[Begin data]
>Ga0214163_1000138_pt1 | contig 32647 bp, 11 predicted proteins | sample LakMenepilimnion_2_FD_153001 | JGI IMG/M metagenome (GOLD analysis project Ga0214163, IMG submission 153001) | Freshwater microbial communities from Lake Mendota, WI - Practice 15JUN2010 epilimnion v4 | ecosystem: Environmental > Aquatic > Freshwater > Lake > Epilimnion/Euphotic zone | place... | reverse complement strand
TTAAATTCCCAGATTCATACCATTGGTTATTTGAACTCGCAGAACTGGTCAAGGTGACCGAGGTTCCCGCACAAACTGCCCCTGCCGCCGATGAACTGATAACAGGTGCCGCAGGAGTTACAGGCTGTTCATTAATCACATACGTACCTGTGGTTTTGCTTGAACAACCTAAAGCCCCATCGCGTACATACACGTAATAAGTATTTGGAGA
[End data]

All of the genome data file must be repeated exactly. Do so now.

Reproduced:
>Ga0214163_1000138_pt1 | contig 32647 bp, 11 predicted proteins | sample LakMenepilimnion_2_FD_153001 | JGI IMG/M metagenome (GOLD analysis project Ga0214163, IMG submission 153001) | Freshwater microbial communities from Lake Mendota, WI - Practice 15JUN2010 epilimnion v4 | ecosystem: Environmental > Aquatic > Freshwater > Lake > Epilimnion/Euphotic zone | place... | reverse complement strand
TTAAATTCCCAGATTCATACCATTGGTTATTTGAACTCGCAGAACTGGTCAAGGTGACCGAGGTTCCCGCACAAACTGCCCCTGCCGCCGATGAACTGATAACAGGTGCCGCAGGAGTTACAGGCTGTTCATTAATCACATACGTACCTGTGGTTTTGCTTGAACAACCTAAAGCCCCATCGCGTACATACACGTAATAAGTATTTGGAGA